JMR-What is your favorite historical era? Why? 


KJS- I really enjoy studying any era of the ancient world, in part because of its vast  differences from our own. For people of those times, fundamental truths we take for  granted remained mysterious. This absence of knowledge seems to have allowed their  imaginations to run wild in terms of building religious systems, creating art, and  devising systems for controlling their populations and empires. Individuals often  dedicated themselves to very narrow fields, such as irrigation, stone-working,  astronomy, or warfare. This is part of the reason why we often look at ancient  monuments and achievements of the ancient world with awe: they represent the  intense dedication and focus of many extraordinary generations.  



JMR-Who is your favorite historical figure? Why do you like/admire them?  

KJS- I’ve always been fascinated by Julius Caesar. The fact that he rose to eminence  during the highly competitive Roman Republic, wrote down his experiences during  the conquest of Gaul, and bequeathed his name to his nephew (who became the first  

in a long line of Emperors or ‘Caesars’) strikes me as an outstanding achievement.   


JMR- Do you think writing a fictional account of history has made you a better  history lecturer? Are your lectures a bit more vibrant, less dry academic names and  dates?  


KJS- I like to think that I was a decent history lecturer in the first place and that this  helped make my historic fiction more compelling...but I understand what you mean!  History - like any subject - can be taught badly, especially if it is reduced to a  memorisation of names and dates. Where’s the fun in that? Taught well, history is  about human beings who come with all the qualities and flaws that we see within  ourselves, yet lived in entirely different circumstance and were socialised with very  different beliefs. For me, the possibility of connecting with our distant ancestors in  this way is extremely exciting.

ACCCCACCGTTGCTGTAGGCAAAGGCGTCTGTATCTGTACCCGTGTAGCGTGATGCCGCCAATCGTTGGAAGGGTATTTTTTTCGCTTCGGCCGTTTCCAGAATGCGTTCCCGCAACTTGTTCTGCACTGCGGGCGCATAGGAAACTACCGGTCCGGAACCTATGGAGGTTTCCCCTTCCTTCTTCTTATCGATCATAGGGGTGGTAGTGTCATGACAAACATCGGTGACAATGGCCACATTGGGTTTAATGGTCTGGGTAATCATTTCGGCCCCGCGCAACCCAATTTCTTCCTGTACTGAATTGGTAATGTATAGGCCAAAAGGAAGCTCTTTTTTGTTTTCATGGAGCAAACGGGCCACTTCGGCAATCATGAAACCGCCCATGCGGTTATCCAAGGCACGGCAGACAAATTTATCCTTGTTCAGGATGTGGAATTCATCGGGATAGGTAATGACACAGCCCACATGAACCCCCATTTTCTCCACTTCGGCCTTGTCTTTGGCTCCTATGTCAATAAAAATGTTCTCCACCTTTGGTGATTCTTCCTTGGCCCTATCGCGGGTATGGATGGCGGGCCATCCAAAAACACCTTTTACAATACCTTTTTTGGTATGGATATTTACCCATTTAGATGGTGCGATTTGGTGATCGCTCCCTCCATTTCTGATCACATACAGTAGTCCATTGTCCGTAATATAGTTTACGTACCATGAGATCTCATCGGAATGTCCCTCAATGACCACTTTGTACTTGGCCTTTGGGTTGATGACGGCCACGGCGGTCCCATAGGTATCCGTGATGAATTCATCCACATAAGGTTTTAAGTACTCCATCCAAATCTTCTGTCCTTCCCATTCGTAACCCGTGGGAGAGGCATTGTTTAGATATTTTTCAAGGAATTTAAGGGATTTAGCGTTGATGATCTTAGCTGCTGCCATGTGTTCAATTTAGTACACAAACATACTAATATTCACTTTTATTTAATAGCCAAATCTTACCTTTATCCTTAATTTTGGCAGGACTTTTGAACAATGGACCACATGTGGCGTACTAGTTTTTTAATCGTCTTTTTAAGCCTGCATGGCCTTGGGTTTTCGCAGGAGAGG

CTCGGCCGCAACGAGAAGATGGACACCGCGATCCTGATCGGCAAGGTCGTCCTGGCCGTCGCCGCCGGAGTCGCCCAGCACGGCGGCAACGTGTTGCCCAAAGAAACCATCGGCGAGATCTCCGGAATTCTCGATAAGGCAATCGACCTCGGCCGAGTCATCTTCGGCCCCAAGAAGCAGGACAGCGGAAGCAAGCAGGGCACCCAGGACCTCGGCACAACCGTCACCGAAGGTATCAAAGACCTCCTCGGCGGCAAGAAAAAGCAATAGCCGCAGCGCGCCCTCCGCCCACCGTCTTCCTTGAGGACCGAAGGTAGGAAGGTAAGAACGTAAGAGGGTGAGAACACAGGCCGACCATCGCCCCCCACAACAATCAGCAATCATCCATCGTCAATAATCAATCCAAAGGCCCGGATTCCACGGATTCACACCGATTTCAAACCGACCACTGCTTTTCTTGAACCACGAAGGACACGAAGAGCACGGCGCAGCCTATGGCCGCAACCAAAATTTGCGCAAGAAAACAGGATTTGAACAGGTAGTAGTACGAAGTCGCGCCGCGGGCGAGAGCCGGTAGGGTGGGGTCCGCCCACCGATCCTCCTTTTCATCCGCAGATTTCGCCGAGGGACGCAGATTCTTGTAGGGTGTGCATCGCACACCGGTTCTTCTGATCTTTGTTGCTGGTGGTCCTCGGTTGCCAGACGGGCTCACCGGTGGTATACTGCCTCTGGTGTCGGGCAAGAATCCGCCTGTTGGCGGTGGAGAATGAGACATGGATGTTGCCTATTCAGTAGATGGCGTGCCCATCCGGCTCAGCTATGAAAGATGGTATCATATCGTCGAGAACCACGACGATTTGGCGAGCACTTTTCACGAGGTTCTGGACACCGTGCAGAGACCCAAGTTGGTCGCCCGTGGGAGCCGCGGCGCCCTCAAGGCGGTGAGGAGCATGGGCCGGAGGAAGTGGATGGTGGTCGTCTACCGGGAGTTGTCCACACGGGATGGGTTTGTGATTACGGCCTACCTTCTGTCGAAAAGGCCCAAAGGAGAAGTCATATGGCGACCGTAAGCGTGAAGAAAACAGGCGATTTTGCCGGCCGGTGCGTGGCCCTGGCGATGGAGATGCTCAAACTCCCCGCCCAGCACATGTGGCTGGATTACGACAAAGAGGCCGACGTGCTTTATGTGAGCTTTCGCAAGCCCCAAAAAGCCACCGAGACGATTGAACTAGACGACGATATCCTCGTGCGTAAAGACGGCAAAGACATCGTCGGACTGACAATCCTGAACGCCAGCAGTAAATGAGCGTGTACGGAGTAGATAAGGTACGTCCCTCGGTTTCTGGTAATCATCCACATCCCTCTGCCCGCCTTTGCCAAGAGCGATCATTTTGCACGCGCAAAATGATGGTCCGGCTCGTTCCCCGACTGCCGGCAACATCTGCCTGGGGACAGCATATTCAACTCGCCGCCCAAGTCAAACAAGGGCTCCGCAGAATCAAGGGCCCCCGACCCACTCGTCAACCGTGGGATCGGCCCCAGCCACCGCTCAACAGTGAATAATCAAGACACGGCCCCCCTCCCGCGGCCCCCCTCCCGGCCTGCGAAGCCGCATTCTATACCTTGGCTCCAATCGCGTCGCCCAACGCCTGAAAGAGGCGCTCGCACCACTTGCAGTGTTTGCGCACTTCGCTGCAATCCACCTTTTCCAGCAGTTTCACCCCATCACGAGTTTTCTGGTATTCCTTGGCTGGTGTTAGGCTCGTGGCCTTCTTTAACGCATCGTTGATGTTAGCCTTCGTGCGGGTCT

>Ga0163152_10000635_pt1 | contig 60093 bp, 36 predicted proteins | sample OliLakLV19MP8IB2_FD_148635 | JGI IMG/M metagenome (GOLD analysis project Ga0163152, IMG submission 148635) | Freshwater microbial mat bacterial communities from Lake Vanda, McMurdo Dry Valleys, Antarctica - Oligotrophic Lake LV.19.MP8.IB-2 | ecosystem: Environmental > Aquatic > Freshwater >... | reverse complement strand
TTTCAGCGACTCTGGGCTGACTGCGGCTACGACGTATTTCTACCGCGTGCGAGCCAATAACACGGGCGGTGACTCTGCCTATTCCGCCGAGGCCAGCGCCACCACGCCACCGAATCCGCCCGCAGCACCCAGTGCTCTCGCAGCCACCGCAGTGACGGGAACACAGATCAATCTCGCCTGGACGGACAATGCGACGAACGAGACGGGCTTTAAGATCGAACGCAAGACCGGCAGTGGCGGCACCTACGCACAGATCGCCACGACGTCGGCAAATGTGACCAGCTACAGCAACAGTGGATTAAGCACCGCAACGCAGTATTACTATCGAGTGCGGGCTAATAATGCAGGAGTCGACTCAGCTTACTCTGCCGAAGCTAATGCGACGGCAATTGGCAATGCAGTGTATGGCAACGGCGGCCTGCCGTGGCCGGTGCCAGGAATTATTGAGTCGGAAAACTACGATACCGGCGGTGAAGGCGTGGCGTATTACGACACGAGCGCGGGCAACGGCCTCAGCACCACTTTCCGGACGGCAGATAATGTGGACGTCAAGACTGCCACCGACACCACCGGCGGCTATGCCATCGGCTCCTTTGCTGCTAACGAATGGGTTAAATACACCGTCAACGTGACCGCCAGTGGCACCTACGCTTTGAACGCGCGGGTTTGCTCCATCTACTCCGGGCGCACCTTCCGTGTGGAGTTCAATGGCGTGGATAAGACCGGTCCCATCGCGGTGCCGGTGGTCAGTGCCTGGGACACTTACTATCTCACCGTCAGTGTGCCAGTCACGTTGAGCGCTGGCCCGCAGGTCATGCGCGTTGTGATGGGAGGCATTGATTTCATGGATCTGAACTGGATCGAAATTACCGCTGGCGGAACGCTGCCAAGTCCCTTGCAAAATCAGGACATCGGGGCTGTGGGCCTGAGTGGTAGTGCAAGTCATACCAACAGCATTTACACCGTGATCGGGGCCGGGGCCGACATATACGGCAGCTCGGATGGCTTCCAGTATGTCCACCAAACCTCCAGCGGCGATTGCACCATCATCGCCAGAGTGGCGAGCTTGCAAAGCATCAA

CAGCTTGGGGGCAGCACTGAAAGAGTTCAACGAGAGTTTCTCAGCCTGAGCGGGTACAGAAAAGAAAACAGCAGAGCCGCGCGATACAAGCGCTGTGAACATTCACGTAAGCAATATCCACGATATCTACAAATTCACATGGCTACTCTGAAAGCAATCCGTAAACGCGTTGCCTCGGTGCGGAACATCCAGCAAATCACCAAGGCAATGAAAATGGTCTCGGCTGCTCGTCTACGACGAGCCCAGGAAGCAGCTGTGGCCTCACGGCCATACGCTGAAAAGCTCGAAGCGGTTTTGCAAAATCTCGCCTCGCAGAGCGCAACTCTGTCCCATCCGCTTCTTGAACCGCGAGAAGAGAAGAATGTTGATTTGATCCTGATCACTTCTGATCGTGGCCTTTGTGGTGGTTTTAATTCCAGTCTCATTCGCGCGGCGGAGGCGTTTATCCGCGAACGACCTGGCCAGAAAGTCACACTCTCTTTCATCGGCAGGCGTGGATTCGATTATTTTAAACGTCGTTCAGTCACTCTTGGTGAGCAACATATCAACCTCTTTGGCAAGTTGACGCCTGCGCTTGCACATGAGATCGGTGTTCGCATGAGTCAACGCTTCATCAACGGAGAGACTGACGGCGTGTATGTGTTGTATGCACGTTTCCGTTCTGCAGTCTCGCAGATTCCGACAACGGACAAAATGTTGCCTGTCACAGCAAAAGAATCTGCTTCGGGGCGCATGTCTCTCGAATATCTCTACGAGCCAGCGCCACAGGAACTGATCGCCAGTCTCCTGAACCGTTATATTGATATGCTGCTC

Teaching history well is, in part, the art of telling an exciting story, so it would make  sense that writing Children of Anshar has improved my teaching. The main difference  is that history should be founded in the objective study of evidence from the past,  whereas historic fiction allows much more embellishment and invention. As long as  I’m not tempted to blur the division between reality and fiction in my classes, I  should be fine!  



JMR- Tell us about your novel, Children of Anshar. 


KJS- Thank-you for the opportunity to do so! Without giving too much away, I would  say that Children of Anshar is an adventure story that follows a group of friends as  they struggle to survive in a harsh desert land that is beset by invasions and internal  division. There’s a lot for the reader to enjoy: chariot charges, a city under attack,  creatures out of ancient Assyrian myth brought to life, and a society of warrior  women who have developed a system of massed combat that has won them  independence and self-determination in what is otherwise a world of brutality and  male domination!  

Fundamentally, the story explores how friendships evolve over time, and how the  pressures of the world can cause trusting relationships to drift apart. The main  characters in the story do their best to negotiate a world populated with ambitious  governors and princes impatient to achieve power and glory. Not an easy task! And  there’s more than one twist and turn in the plot that should keep readers guessing...  


JMR- What is your next project? 


KJS- I’m the final stages of writing an adventure gamebook that allows readers to  play the hero in one of H.G.Wells science fiction books. I grew up on the Fighting  Fantasy gamebook series, so this is my homage to the genre. Once the gamebook is  completed, it’s back to another novel, this time a fantasy adventure based in a  fictional world most akin to 16th century north-western Europe. It’s already half written, and I’m excited to make it available for readers. 



JMR- How can readers find you on the web and social media? 


KJS- Readers can find me on Twitter: @kshadmand or on Goodreads as  K.J.Shadmand. Children of Anshar by KJ Shadmand is available in e-book and  paperback on all Amazon stores. I often hold giveaways on Twitter that allows  followers to win signed copies of my books. 



JMR-What were you hoping I’d ask but didn’t? 


KJS- You’ve asked some great questions. Readers sometimes ask if there will be any  more novels set in the kingdom of Anshar. The answer is a resounding yes! Once I’ve  finished the two previously mentioned books, I plan to get to work on Book 2 of the  Anshar series. It may take a year or two to get there, but I’m working on it. 

JMR-Thank you Kurosh for a great interview!

Readers if you are interested in looking at Children of Anshar I have but a link below in the Amazon button.